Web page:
How does one keep a crab in a bucket? Answer: Add more crabs. As one is trying to crawl out, the others will grab him and pull him back in.
Despite official genuflections in the direction of diversity and tolerance, the sad fact is that culture of the slums is monolithic and deeply intolerant. Any child who tries to resist the blandishments of that culture can count on no support or defence from teachers or any other adult, who now equate freedom and democracy with the tyranny of the majority. Many of my intelligent patients from the slums recoundt how, in school, they expressed a desire to learn, only to suffer mockery, excommunication, and in some instances downright violence of their peers. One intelligent child of 15, who had taken an overdose as a suicidal gesture, said she was subjected to constant teasing and abuse by her peers. “They say I’m stupid”, she told me, “because I am clever.”
Still, children arise in the unlikeliest places with ambitions very different from their peers, and fortunately not all teachers believe that no child can escape the slums unless all do. One of my patients, for example, early conceived a passion for French culture and literature. She decided at an early age that she would study French at University and was fortunate, considering the school she attended, to find a teacher who did not actively discourage her. But the cost to her in ordinary social relations with her peers was incalculable: she had to sit apart from them in the classroom and create her own enclosed little world in the midst of constant disorder and noise; she was mocked, teased, threatened, and humiliated; she was jeered at while standing at the bus stop to go home; she was deprived of friends and sexually assaulted by boys who despised, and perhaps secretly feared her devotion to books; excrement was placed in her letterbox at home. As for her parents — they did not understand her. Why could she not be like everybody else — and leave them in peace.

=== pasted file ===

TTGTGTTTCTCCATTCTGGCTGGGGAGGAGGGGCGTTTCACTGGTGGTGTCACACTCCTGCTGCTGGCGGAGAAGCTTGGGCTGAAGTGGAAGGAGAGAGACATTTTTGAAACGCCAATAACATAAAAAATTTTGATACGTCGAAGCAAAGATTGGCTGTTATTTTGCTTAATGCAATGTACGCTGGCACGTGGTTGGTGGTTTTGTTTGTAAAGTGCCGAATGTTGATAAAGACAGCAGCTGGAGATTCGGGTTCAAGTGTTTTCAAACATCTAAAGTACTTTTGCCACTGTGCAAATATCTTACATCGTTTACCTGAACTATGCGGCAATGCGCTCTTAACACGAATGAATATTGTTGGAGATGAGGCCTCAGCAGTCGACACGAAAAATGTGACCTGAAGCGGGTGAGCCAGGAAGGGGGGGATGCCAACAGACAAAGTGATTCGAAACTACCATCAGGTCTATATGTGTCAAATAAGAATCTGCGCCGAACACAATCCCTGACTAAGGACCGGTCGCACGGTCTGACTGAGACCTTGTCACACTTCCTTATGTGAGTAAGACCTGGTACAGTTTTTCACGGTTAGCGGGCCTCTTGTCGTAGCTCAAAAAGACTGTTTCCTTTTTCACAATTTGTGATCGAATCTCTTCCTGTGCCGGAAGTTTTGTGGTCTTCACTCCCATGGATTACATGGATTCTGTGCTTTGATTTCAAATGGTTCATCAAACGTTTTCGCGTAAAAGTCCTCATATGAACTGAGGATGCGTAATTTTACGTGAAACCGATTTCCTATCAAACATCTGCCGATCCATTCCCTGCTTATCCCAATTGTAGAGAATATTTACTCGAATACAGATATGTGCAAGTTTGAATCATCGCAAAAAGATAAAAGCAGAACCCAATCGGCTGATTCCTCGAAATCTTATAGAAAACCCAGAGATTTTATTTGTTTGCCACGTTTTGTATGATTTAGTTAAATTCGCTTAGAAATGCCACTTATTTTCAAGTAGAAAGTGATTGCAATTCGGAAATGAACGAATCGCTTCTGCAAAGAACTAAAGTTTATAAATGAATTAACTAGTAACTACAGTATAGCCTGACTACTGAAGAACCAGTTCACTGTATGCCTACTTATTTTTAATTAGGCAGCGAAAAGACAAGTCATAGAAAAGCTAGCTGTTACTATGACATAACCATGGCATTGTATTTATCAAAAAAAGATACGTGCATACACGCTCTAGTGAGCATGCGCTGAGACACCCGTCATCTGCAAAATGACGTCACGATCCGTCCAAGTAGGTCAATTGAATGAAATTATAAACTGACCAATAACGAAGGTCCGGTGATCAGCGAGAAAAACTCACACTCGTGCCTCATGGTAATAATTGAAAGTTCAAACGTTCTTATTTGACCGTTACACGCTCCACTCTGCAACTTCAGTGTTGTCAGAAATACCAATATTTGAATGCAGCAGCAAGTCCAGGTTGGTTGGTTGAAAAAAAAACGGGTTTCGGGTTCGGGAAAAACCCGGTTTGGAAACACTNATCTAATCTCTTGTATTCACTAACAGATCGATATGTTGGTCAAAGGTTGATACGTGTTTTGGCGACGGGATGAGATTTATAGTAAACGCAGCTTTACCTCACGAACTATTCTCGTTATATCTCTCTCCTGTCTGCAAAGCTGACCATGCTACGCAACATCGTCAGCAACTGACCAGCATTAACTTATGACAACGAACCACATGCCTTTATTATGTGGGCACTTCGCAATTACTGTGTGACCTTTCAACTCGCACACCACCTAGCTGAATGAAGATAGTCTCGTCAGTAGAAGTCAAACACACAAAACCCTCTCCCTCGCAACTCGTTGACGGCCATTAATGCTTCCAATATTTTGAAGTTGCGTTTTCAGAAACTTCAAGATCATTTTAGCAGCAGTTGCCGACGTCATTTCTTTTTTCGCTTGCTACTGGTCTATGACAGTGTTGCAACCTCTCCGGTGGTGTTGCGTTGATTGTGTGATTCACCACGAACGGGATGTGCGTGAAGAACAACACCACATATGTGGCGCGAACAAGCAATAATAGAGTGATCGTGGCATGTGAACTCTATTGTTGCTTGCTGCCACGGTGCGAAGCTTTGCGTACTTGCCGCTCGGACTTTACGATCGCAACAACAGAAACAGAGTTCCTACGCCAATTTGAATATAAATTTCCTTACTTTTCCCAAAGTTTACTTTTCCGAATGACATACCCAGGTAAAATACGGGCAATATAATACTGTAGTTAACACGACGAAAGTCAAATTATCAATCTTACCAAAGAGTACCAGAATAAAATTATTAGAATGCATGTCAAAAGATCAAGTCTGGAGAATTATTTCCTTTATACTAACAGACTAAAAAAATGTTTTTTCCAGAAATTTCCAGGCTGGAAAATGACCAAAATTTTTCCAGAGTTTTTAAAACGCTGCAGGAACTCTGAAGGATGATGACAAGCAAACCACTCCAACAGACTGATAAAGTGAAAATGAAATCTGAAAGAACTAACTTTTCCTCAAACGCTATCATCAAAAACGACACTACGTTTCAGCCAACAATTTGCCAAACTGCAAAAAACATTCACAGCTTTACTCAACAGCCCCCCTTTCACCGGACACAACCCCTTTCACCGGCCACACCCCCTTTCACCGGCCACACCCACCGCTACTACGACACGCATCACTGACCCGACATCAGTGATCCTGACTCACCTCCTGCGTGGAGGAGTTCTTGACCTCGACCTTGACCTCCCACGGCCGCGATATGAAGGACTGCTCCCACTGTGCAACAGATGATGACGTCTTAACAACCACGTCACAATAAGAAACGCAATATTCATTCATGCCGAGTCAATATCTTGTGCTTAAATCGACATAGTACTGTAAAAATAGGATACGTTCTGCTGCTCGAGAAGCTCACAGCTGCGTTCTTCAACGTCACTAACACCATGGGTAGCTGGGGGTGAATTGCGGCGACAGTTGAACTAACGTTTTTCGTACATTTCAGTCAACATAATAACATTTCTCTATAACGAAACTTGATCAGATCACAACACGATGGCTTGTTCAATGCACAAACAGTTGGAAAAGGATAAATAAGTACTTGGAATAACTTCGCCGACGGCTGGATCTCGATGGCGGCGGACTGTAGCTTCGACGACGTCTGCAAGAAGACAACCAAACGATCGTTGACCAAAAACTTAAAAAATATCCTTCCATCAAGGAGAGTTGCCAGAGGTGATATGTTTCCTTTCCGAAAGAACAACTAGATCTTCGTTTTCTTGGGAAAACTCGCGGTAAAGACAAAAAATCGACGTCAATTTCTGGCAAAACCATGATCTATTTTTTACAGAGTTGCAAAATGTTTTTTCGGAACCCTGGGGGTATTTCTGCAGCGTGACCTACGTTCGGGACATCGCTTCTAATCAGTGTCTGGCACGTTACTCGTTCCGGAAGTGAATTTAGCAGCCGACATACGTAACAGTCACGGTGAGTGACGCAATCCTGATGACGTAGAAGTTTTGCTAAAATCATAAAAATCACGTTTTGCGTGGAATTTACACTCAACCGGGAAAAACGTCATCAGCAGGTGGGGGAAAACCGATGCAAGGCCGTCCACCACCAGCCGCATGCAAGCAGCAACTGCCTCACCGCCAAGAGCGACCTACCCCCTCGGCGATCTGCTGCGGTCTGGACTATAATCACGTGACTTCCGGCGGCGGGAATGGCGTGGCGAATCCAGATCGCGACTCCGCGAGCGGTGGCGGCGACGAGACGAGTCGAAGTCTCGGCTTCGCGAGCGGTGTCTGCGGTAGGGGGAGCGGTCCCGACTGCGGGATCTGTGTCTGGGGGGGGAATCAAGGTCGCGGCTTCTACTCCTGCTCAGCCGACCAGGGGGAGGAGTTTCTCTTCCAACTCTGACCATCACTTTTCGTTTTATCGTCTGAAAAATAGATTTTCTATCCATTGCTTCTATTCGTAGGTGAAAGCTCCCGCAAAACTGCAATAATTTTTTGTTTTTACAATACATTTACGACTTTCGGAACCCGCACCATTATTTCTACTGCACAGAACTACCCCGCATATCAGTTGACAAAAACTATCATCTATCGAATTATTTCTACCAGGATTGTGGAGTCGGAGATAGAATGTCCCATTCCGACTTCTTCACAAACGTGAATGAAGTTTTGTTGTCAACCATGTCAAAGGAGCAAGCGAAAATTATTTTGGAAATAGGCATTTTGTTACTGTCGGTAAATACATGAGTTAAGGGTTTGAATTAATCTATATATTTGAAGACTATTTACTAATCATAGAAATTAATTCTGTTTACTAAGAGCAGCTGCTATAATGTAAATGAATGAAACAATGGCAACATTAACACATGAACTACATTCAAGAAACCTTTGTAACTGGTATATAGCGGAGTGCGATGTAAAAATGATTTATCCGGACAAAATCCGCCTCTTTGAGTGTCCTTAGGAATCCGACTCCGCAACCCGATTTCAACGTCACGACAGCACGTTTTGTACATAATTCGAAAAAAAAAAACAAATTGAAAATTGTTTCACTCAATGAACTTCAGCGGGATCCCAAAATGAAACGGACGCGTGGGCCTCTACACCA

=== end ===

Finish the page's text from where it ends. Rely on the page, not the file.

Above we see the dynamic with respect to the underclass. It however, is effective in many other situations. Feminists use it to keep women on the reservation.
Teen girls use it to push other others into sex at a young age; starting many on the road to sluthood. These girls deep down know that such early sexual relations is not good. Though they can never admit it to themselves. Still, they feel bad. What to do? Enlist others into their engaging in the same deed. “If everybody is doing it, it must be OK. Right?” Such simple thinking easily overwhelms many teen’s defenses.
Even adults have trouble in this regard. I live considerably below my means. There is pressure from co-workers to step up the lifestyle. They are all in debt, live in fancy houses, drive fancy cars, etc. I however, do not. I do wonder how many have started out thinking that they might live modestly, but were dragged into a lavish lifestyle by their peers.
Unfortunately, one does not always get to choose their peers. But when you do, choose them well.